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  SpaceX Falcon 9 fairing recovery attempts

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Author Topic:   SpaceX Falcon 9 fairing recovery attempts
Robert Pearlman
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Posts: 39715
From: Houston, TX
Registered: Nov 1999

posted 02-22-2018 10:05 AM     Click Here to See the Profile for Robert Pearlman   Click Here to Email Robert Pearlman     Edit/Delete Message   Reply w/Quote
SpaceX on Thursday (Feb. 22) launched Hisdesat's PAZ satellite on a Falcon 9 rocket from Space Launch Complex 4 East (SLC-4E) at Vandenberg Air Force Base in California. The mission also carried two SpaceX test Starlink satellites, called Tintin A and B, for global broadband.

The three satellites were protected during ascent by SpaceX's first Fairing 2.0, designed for recovery. From Elon Musk on Twitter:

Going to try to catch the giant fairing (nosecone) of Falcon 9 as it falls back from space at about eight times the speed of sound. It has onboard thrusters and a guidance system to bring it through the atmosphere intact, then releases a parafoil and our ship, named Mr. Steven, with basically a giant catcher's mitt welded on, tries to catch it.

The fairing halves successfully made it back from space and, for this first attempt, one side deployed its parafoil. But ultimately, it missed Mr. Steven. From Musk:

Missed by a few hundred meters, but fairing landed intact in water. Should be able catch it with slightly bigger chutes to slow down descent.
As shared by Musk on Instagram:
Falcon fairing half as seen from our catcher's mitt in boat form, Mr. Steven. No apparent damage from reentry and splashdown.

p51
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Posts: 1547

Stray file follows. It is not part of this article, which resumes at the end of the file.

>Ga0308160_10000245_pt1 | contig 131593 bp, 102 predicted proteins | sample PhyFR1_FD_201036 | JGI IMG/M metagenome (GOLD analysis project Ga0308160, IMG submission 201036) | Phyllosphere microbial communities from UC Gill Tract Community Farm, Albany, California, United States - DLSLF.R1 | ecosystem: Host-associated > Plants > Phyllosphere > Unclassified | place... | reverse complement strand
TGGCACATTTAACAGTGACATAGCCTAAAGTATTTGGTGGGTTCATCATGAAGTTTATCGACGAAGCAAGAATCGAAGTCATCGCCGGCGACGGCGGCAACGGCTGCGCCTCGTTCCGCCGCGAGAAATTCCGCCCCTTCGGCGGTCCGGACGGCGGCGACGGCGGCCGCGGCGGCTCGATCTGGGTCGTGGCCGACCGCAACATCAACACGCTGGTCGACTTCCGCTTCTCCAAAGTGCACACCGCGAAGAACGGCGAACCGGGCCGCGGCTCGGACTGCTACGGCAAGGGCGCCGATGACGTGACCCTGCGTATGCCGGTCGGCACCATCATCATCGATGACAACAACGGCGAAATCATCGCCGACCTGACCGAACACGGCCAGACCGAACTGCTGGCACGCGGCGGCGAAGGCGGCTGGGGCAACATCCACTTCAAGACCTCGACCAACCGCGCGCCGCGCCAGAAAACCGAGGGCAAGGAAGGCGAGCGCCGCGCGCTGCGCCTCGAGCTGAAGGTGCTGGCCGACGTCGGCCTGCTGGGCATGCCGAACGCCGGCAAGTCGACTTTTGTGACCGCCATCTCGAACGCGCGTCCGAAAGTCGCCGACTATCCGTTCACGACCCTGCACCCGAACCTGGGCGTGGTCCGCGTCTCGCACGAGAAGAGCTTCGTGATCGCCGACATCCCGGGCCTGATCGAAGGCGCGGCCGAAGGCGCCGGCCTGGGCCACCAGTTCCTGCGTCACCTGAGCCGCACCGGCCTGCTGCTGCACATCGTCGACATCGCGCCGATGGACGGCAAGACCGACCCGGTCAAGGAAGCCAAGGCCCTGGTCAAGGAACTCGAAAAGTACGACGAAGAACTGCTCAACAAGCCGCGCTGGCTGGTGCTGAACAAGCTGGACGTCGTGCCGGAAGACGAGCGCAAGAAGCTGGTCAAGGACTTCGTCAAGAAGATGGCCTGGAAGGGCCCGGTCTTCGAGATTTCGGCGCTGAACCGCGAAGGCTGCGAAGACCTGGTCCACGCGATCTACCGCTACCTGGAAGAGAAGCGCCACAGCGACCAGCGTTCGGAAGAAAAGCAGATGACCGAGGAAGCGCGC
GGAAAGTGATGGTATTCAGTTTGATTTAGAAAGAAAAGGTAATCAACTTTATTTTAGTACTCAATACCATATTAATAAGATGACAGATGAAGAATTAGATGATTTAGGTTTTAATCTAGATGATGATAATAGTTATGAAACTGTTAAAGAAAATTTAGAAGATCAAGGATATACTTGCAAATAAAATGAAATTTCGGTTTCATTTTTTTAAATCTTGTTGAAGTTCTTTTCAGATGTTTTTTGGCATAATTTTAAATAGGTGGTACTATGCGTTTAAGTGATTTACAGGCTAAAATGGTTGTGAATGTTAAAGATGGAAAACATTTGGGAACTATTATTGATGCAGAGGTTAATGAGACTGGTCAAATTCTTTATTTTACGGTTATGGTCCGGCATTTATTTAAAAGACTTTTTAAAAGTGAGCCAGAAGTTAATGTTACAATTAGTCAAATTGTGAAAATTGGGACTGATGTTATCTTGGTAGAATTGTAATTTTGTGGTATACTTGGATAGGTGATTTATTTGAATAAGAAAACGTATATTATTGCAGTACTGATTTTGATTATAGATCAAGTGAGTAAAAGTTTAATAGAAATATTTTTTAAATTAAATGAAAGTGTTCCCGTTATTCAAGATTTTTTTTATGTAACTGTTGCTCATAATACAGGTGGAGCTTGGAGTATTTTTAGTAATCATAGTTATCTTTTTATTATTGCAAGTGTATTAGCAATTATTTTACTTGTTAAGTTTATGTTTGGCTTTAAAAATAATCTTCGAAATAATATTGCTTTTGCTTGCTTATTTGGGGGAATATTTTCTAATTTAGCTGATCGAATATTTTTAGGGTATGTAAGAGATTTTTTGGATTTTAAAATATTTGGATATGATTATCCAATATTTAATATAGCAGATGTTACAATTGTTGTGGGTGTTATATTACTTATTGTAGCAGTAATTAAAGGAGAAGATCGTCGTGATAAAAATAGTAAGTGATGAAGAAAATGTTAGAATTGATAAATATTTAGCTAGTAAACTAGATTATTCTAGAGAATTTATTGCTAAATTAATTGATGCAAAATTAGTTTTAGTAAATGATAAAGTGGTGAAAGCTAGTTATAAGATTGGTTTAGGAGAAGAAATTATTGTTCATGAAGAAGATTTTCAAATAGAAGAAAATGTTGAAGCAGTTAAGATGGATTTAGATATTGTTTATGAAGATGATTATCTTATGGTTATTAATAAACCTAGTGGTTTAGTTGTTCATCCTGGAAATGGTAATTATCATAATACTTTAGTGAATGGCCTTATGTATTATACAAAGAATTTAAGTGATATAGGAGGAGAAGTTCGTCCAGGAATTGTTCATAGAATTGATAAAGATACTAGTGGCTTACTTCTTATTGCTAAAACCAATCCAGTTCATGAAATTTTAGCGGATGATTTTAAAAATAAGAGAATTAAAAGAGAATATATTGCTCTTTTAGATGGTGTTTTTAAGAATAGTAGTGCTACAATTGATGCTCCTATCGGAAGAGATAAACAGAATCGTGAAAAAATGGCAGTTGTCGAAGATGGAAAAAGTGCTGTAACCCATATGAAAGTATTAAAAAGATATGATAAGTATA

From: Olympia, WA
Registered: Sep 2011

posted 02-22-2018 01:35 PM     Click Here to See the Profile for p51   Click Here to Email p51     Edit/Delete Message   Reply w/Quote
Martitime salvage laws being what they are, I wonder if someone like any of us with a boat happened upon this before Musks's boat did, could we have called it salvage and towed it away?

I know that NASA lays claim to everything of theirs for all eternity, but SpaceX is a private company and I doubt would get the same legal protections.

damnyankee36
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Posts: 26
From: Alamogordo, NM USA
Registered: Aug 2017

posted 02-22-2018 01:36 PM     Click Here to See the Profile for damnyankee36   Click Here to Email damnyankee36     Edit/Delete Message   Reply w/Quote
Why the necessity to catch the fairings before they hit the water? Water damage? Damage from hitting the water? According to this article, they have recovered the fairings once before. It didn't say if they reused them however.

Robert Pearlman
Editor

Posts: 39715
From: Houston, TX
Registered: Nov 1999

posted 02-22-2018 02:29 PM     Click Here to See the Profile for Robert Pearlman   Click Here to Email Robert Pearlman     Edit/Delete Message   Reply w/Quote
Salt water is highly corrosive. The ideal is to recover hardware before it touches the water to reduce the work needed to refurbish it for reuse.

SpaceX has recovered partial and (reportedly) complete fairing halves before, but has not reused any to date.

quote:
Originally posted by p51:
...I doubt would get the same legal protections.
The Outer Space Treaty of 1967 and its provisions concerning the ownership of space hardware, applies to all vehicles launched from a party nation, regardless if the launches are government or commercially-sponsored.

SpaceX hardware remains the property of SpaceX until it explicitly releases it. This has already been put to practice after parts of SpaceX rockets have washed up on domestic and foreign shores.

GACspaceguy
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Posts: 2309
From: Guyton, GA
Registered: Jan 2006

posted 02-22-2018 07:47 PM     Click Here to See the Profile for GACspaceguy   Click Here to Email GACspaceguy     Edit/Delete Message   Reply w/Quote